Broken business rates having devastating impact on struggling pub trade, Camra warns

Business rate hikes are having “devastating” impacts on jobs and investment in British pubs, a campaign group has warned.

The business rates system is broken and is having a devastating impact on pubs, according to the Campaign for Real Ale. Picture by Johnny Green/PA Wire/PA Images.

The Campaign for Real Ale (Camra) said new research shows that the business rates system is “broken”, with financially-stricken pub owners and managed being forced to lay off staff, raise prices at the bar and put off much-needed investment.

A survey of 650 licensees found that three out of every four publicans believed that the system was “unfair” to pubs.

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Camra has submitted its research to the Commons Treasury Committee in order to raise the worrying trends.

Tom Stainer, Camra’s chief executive, said: “Since the last business rates revaluation in 2017, it has been clear that the system simply isn’t working for publicans.”

Inflated business rates are particularly hitting pub tenants who are “tied” to sourcing their beer from a particular brewery company, as this meant they have no hope of reducing costs but looking for alternative suppliers.

According to recent findings by the Office of National Statistics (ONS), more than 11,000 pubs have closed in the UK in the last decade - a fall of almost a quarter; some 23 per cent.

As many as 18 pubs are estimated to be closing each week, leaving around 39,000 pubs nationally, down from 50,000 in 2008.

Small pubs in particular disappearing as big pub chains consolidate their businesses around bigger bars, an analysis by the ONS found.

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In York, some pubs have had to cope with business rate rises of more than 400 per cent. With other pressures also mounting on the sector, “outdated” business rate calculations simply have to be addressed, according to the pub protection officer at Camra’s York branch, Nick Love.

“Pubs are suffering from an unprecedented cocktail of business pressures at present – be it beer duty, rents, the pubs code, heavily discounted supermarket booze or business rates,” Mr Love said.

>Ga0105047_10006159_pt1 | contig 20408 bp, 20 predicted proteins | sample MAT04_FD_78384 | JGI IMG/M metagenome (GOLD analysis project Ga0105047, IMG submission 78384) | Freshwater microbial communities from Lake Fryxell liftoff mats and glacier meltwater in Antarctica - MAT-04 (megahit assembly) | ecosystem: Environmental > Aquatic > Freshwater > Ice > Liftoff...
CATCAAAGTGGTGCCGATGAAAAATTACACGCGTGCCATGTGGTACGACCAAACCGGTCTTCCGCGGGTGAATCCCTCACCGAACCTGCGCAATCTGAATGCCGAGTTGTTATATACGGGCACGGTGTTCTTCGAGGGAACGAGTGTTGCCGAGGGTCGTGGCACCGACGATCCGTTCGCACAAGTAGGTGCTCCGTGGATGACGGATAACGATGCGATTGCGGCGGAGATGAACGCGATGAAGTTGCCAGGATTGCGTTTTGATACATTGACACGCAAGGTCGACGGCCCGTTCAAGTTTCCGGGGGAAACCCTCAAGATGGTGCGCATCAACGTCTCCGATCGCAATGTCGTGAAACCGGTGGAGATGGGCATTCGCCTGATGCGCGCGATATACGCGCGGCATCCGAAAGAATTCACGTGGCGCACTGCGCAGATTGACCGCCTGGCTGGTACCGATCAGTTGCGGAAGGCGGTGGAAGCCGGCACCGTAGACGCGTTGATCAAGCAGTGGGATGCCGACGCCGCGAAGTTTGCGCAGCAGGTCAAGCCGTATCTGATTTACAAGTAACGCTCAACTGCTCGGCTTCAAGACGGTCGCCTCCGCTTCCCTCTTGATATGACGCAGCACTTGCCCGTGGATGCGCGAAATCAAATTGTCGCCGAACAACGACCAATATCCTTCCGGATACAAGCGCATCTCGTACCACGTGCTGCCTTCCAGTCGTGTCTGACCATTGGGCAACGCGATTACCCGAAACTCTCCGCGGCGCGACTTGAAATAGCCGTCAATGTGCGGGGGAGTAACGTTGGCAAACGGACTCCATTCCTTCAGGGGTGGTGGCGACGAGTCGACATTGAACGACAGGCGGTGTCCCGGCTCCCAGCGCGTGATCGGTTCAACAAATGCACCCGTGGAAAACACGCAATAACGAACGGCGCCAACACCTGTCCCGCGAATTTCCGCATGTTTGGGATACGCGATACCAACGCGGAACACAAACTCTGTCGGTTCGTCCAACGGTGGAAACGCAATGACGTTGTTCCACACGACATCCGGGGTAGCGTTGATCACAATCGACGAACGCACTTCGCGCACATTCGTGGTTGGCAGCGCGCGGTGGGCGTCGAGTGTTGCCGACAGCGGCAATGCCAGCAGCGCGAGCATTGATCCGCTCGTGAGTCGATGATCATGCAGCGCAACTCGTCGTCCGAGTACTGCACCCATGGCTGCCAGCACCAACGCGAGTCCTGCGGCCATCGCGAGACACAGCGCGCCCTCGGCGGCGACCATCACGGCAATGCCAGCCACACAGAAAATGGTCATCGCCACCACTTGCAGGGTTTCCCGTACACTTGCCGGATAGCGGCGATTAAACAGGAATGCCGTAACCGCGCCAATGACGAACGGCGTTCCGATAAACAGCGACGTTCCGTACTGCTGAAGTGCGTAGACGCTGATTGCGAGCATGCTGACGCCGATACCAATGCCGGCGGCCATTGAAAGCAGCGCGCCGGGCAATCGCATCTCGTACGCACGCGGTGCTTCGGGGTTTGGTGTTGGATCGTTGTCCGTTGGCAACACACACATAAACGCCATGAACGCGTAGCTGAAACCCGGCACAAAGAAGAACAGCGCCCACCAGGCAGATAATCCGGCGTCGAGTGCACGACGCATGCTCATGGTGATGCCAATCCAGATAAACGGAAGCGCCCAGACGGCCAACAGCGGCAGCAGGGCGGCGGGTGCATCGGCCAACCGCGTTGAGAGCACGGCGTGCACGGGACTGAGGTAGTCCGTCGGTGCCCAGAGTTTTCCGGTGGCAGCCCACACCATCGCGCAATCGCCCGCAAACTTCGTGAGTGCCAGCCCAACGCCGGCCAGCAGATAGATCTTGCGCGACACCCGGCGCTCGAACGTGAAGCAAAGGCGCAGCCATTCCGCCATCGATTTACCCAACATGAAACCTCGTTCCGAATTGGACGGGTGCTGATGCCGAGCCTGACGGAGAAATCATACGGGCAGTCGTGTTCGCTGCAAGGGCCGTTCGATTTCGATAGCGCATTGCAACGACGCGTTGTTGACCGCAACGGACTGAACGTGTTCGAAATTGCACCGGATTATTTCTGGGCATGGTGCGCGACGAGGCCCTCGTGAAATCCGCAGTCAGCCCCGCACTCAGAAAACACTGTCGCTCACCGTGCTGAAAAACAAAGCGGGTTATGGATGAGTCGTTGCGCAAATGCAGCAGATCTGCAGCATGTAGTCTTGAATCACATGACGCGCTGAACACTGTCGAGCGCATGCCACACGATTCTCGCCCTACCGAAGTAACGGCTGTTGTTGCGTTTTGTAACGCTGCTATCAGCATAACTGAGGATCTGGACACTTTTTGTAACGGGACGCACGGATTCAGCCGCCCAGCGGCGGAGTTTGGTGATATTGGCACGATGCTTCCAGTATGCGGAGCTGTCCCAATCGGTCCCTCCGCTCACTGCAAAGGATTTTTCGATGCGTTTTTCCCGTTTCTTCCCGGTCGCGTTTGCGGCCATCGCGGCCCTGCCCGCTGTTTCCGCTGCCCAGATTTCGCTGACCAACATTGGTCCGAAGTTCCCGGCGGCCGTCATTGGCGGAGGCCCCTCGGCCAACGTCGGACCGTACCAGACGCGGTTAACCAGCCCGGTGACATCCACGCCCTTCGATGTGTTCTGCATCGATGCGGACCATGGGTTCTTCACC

“The way business rates are calculated for pubs is both outdated and unfair,” he added, saying: “Pubs generate 0.5 per cent of business turnover in England, yet pay 2.8 per cent of the business rates bill; an overpayment of over £500m.

“The method of calculation called Fair Maintainable Trade which works out rateable value based on how much a pub in particular area could be reasonably expected to take is often wildly inaccurate and, from talking with York’s licensees, unfairly penalises successful businesses.”

Some pub closures as tenants have struggled to make the business pay have led to community groups securing grant funding to revive their ailing locals.

Research by the independent Power to Change trust found that there are now 100 community-run pubs across the country. Some 14 of those have opened in the past year.

Another organisation, the Plunkett Foundation, reports that 49 community pubs opened in the five years to last August, including two in Yorkshire, taking the total of community-run pubs in the county to five.

Vidhya Alakeson, chief executive of Power to Change, said community owners had embraced the role of the pub as other local services have declined. She said: “Community run pubs are so powerful to the people who use them, offering a huge range of crucial services including lunch clubs for vulnerable people, gardening and cooking classes.”